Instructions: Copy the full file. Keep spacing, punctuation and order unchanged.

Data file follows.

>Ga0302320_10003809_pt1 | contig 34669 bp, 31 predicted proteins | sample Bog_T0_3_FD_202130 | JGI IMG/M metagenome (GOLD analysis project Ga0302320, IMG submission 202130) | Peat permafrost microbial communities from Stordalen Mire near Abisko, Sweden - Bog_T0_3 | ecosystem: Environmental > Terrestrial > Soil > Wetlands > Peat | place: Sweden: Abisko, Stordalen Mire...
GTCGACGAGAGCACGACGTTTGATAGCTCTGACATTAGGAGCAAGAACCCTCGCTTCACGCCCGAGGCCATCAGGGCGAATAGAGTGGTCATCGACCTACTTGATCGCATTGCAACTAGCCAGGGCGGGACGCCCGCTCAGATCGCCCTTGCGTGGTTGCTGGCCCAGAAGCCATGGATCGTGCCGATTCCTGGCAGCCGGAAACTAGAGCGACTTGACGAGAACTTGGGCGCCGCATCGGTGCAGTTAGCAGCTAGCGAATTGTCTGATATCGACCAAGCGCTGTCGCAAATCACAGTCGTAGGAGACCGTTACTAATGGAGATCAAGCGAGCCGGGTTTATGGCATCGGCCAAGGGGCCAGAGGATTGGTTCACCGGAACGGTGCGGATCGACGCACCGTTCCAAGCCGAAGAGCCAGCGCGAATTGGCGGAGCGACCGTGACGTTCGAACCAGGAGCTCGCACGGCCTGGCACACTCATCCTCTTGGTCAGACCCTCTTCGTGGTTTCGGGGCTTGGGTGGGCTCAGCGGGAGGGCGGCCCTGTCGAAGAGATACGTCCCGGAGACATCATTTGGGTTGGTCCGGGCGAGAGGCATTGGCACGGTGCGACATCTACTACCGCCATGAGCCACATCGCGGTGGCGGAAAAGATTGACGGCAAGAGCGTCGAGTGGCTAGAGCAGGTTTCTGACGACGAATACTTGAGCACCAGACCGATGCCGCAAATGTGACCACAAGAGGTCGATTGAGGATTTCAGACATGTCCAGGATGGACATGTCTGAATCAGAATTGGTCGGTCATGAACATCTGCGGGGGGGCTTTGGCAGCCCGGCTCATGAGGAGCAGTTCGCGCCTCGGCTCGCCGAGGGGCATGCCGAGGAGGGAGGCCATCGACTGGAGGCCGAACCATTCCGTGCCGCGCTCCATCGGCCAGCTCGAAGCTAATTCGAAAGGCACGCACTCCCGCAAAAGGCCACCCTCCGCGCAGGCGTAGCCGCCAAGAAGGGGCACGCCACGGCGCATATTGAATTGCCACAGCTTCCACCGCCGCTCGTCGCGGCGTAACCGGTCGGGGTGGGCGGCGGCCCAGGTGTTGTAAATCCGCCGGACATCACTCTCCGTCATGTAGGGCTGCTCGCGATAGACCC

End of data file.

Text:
>Ga0302320_10003809_pt1 | contig 34669 bp, 31 predicted proteins | sample Bog_T0_3_FD_202130 | JGI IMG/M metagenome (GOLD analysis project Ga0302320, IMG submission 202130) | Peat permafrost microbial communities from Stordalen Mire near Abisko, Sweden - Bog_T0_3 | ecosystem: Environmental > Terrestrial > Soil > Wetlands > Peat | place: Sweden: Abisko, Stordalen Mire...
GTCGACGAGAGCACGACGTTTGATAGCTCTGACATTAGGAGCAAGAACCCTCGCTTCACGCCCGAGGCCATCAGGGCGAATAGAGTGGTCATCGACCTACTTGATCGCATTGCAACTAGCCAGGGCGGGACGCCCGCTCAGATCGCCCTTGCGTGGTTGCTGGCCCAGAAGCCATGGATCGTGCCGATTCCTGGCAGCCGGAAACTAGAGCGACTTGACGAGAACTTGGGCGCCGCATCGGTGCAGTTAGCAGCTAGCGAATTGTCTGATATCGACCAAGCGCTGTCGCAAATCACAGTCGTAGGAGACCGTTACTAATGGAGATCAAGCGAGCCGGGTTTATGGCATCGGCCAAGGGGCCAGAGGATTGGTTCACCGGAACGGTGCGGATCGACGCACCGTTCCAAGCCGAAGAGCCAGCGCGAATTGGCGGAGCGACCGTGACGTTCGAACCAGGAGCTCGCACGGCCTGGCACACTCATCCTCTTGGTCAGACCCTCTTCGTGGTTTCGGGGCTTGGGTGGGCTCAGCGGGAGGGCGGCCCTGTCGAAGAGATACGTCCCGGAGACATCATTTGGGTTGGTCCGGGCGAGAGGCATTGGCACGGTGCGACATCTACTACCGCCATGAGCCACATCGCGGTGGCGGAAAAGATTGACGGCAAGAGCGTCGAGTGGCTAGAGCAGGTTTCTGACGACGAATACTTGAGCACCAGACCGATGCCGCAAATGTGACCACAAGAGGTCGATTGAGGATTTCAGACATGTCCAGGATGGACATGTCTGAATCAGAATTGGTCGGTCATGAACATCTGCGGGGGGGCTTTGGCAGCCCGGCTCATGAGGAGCAGTTCGCGCCTCGGCTCGCCGAGGGGCATGCCGAGGAGGGAGGCCATCGACTGGAGGCCGAACCATTCCGTGCCGCGCTCCATCGGCCAGCTCGAAGCTAATTCGAAAGGCACGCACTCCCGCAAAAGGCCACCCTCCGCGCAGGCGTAGCCGCCAAGAAGGGGCACGCCACGGCGCATATTGAATTGCCACAGCTTCCACCGCCGCTCGTCGCGGCGTAACCGGTCGGGGTGGGCGGCGGCCCAGGTGTTGTAAATCCGCCGGACATCACTCTCCGTCATGTAGGGCTGCTCGCGATAGACCC